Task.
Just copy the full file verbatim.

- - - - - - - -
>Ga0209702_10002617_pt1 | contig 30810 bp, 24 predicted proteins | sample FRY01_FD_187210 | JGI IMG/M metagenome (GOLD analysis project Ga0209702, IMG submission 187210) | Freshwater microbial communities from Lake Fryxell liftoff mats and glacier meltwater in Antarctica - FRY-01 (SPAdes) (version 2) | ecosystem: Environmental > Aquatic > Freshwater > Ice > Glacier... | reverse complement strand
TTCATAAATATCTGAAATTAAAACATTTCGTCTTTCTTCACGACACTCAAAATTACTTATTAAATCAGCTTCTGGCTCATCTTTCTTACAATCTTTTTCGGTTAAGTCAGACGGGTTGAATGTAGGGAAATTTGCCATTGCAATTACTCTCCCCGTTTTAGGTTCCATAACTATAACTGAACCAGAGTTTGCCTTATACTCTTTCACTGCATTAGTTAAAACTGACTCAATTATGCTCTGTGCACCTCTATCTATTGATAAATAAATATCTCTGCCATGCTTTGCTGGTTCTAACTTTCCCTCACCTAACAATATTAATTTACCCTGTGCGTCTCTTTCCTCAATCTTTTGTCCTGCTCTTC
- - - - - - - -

>Ga0209702_10002617_pt1 | contig 30810 bp, 24 predicted proteins | sample FRY01_FD_187210 | JGI IMG/M metagenome (GOLD analysis project Ga0209702, IMG submission 187210) | Freshwater microbial communities from Lake Fryxell liftoff mats and glacier meltwater in Antarctica - FRY-01 (SPAdes) (version 2) | ecosystem: Environmental > Aquatic > Freshwater > Ice > Glacier... | reverse complement strand
TTCATAAATATCTGAAATTAAAACATTTCGTCTTTCTTCACGACACTCAAAATTACTTATTAAATCAGCTTCTGGCTCATCTTTCTTACAATCTTTTTCGGTTAAGTCAGACGGGTTGAATGTAGGGAAATTTGCCATTGCAATTACTCTCCCCGTTTTAGGTTCCATAACTATAACTGAACCAGAGTTTGCCTTATACTCTTTCACTGCATTAGTTAAAACTGACTCAATTATGCTCTGTGCACCTCTATCTATTGATAAATAAATATCTCTGCCATGCTTTGCTGGTTCTAACTTTCCCTCACCTAACAATATTAATTTACCCTGTGCGTCTCTTTCCTCAATCTTTTGTCCTGCTCTTC